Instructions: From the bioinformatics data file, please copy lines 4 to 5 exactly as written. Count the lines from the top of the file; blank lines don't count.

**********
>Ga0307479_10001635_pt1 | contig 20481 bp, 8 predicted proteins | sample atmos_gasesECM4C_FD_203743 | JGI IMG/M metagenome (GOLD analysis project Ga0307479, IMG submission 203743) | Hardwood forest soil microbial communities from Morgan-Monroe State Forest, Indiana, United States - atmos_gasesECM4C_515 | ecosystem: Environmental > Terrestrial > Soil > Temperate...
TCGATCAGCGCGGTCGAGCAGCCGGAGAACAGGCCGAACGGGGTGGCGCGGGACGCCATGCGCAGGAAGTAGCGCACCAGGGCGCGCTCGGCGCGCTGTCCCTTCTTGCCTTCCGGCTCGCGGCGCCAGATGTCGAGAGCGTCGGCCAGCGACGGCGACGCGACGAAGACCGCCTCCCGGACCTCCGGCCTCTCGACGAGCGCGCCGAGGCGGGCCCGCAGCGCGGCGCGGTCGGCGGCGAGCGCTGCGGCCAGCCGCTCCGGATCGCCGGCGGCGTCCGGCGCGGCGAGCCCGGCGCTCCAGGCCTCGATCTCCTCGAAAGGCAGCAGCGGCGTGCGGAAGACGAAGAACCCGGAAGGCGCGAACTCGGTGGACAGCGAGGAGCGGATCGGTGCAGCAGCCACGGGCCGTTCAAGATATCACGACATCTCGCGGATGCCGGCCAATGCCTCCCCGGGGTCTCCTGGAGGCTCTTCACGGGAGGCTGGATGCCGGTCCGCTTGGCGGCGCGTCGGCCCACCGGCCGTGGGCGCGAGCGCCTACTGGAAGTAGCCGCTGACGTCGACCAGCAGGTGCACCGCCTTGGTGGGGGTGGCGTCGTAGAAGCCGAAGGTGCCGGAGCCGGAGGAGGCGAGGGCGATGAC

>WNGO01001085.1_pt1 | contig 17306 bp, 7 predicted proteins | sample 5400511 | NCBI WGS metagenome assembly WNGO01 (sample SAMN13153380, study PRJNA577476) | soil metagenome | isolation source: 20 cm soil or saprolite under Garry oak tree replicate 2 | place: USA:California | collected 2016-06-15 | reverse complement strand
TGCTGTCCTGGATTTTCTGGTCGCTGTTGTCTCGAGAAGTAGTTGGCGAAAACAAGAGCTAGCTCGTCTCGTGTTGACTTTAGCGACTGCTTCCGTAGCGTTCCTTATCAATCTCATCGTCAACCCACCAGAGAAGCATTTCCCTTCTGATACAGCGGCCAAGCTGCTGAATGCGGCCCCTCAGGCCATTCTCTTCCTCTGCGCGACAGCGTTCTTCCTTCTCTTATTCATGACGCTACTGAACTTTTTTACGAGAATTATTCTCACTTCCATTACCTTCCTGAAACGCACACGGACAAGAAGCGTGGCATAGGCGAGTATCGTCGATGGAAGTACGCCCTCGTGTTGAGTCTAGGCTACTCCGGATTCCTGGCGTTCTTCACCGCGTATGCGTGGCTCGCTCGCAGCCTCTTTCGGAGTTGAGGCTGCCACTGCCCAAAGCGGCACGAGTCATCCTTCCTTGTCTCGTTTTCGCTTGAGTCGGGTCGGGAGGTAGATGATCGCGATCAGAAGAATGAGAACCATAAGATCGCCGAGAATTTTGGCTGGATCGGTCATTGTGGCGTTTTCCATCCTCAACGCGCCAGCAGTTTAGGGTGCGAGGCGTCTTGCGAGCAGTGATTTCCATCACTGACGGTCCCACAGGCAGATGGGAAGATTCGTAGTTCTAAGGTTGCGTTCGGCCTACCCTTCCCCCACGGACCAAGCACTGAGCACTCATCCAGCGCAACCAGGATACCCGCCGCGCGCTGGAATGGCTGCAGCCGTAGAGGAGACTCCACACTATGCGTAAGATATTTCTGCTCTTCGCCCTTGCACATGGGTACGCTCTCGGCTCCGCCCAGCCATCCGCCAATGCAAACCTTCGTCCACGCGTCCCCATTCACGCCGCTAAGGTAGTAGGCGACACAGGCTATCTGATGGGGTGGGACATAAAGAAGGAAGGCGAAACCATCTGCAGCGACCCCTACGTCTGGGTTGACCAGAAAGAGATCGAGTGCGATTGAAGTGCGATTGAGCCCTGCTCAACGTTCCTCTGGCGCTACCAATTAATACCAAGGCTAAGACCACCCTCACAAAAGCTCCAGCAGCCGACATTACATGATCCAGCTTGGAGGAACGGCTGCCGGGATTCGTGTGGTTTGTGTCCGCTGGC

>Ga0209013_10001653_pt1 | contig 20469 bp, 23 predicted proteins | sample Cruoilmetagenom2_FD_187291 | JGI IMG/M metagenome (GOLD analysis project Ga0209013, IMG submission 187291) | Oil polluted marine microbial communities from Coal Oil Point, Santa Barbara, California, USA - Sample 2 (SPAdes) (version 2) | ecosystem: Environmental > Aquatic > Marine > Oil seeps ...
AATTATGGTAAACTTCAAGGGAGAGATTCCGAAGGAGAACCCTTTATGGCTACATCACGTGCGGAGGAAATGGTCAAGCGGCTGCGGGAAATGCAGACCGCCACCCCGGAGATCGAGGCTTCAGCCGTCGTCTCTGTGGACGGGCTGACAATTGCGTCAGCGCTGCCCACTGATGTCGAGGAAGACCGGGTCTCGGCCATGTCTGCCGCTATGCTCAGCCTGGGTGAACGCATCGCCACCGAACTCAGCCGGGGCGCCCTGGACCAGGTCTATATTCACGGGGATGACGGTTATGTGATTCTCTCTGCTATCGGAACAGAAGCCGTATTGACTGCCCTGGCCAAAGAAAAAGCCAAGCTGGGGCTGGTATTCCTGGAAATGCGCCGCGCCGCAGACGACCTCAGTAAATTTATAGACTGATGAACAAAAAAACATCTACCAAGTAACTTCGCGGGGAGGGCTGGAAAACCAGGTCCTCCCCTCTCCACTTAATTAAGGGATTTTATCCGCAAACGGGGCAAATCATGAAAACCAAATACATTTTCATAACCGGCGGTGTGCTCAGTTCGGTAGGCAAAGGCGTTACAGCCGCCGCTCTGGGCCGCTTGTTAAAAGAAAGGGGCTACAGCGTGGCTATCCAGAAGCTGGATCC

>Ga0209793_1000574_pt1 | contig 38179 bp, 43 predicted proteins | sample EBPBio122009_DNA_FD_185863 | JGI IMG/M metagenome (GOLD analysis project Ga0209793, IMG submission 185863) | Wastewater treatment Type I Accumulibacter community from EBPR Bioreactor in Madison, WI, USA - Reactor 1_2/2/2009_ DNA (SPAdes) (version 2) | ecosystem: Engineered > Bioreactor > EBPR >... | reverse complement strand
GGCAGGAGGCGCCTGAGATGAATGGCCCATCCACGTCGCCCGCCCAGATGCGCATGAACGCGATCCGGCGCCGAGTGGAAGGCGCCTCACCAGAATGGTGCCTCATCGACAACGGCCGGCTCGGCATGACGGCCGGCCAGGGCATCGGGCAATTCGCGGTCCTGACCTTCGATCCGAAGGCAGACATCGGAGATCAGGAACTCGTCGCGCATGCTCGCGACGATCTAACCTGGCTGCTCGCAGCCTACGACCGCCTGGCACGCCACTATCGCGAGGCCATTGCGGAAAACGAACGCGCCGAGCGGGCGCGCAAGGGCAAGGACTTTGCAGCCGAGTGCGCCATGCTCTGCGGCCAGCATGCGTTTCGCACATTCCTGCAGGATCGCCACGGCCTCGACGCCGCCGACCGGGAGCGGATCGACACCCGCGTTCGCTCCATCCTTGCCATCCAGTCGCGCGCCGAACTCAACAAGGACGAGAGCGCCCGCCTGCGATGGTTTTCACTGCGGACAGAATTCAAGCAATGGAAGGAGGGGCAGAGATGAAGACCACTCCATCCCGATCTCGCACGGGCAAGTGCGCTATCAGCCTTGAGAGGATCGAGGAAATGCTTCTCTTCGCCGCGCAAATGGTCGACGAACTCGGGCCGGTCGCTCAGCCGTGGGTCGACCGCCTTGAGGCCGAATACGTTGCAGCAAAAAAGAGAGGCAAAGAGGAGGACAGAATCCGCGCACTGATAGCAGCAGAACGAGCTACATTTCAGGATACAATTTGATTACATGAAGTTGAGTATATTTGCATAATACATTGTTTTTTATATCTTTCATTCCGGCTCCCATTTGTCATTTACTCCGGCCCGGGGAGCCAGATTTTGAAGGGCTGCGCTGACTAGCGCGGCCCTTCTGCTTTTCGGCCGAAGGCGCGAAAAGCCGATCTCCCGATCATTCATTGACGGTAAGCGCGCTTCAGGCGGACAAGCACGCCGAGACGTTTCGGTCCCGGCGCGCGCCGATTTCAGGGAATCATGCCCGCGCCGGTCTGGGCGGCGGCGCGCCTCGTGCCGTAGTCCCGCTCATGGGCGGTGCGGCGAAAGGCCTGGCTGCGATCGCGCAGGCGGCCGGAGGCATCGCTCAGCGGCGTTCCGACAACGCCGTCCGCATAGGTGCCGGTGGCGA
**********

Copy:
TGCTGTCCTGGATTTTCTGGTCGCTGTTGTCTCGAGAAGTAGTTGGCGAAAACAAGAGCTAGCTCGTCTCGTGTTGACTTTAGCGACTGCTTCCGTAGCGTTCCTTATCAATCTCATCGTCAACCCACCAGAGAAGCATTTCCCTTCTGATACAGCGGCCAAGCTGCTGAATGCGGCCCCTCAGGCCATTCTCTTCCTCTGCGCGACAGCGTTCTTCCTTCTCTTATTCATGACGCTACTGAACTTTTTTACGAGAATTATTCTCACTTCCATTACCTTCCTGAAACGCACACGGACAAGAAGCGTGGCATAGGCGAGTATCGTCGATGGAAGTACGCCCTCGTGTTGAGTCTAGGCTACTCCGGATTCCTGGCGTTCTTCACCGCGTATGCGTGGCTCGCTCGCAGCCTCTTTCGGAGTTGAGGCTGCCACTGCCCAAAGCGGCACGAGTCATCCTTCCTTGTCTCGTTTTCGCTTGAGTCGGGTCGGGAGGTAGATGATCGCGATCAGAAGAATGAGAACCATAAGATCGCCGAGAATTTTGGCTGGATCGGTCATTGTGGCGTTTTCCATCCTCAACGCGCCAGCAGTTTAGGGTGCGAGGCGTCTTGCGAGCAGTGATTTCCATCACTGACGGTCCCACAGGCAGATGGGAAGATTCGTAGTTCTAAGGTTGCGTTCGGCCTACCCTTCCCCCACGGACCAAGCACTGAGCACTCATCCAGCGCAACCAGGATACCCGCCGCGCGCTGGAATGGCTGCAGCCGTAGAGGAGACTCCACACTATGCGTAAGATATTTCTGCTCTTCGCCCTTGCACATGGGTACGCTCTCGGCTCCGCCCAGCCATCCGCCAATGCAAACCTTCGTCCACGCGTCCCCATTCACGCCGCTAAGGTAGTAGGCGACACAGGCTATCTGATGGGGTGGGACATAAAGAAGGAAGGCGAAACCATCTGCAGCGACCCCTACGTCTGGGTTGACCAGAAAGAGATCGAGTGCGATTGAAGTGCGATTGAGCCCTGCTCAACGTTCCTCTGGCGCTACCAATTAATACCAAGGCTAAGACCACCCTCACAAAAGCTCCAGCAGCCGACATTACATGATCCAGCTTGGAGGAACGGCTGCCGGGATTCGTGTGGTTTGTGTCCGCTGGC

>Ga0209013_10001653_pt1 | contig 20469 bp, 23 predicted proteins | sample Cruoilmetagenom2_FD_187291 | JGI IMG/M metagenome (GOLD analysis project Ga0209013, IMG submission 187291) | Oil polluted marine microbial communities from Coal Oil Point, Santa Barbara, California, USA - Sample 2 (SPAdes) (version 2) | ecosystem: Environmental > Aquatic > Marine > Oil seeps ...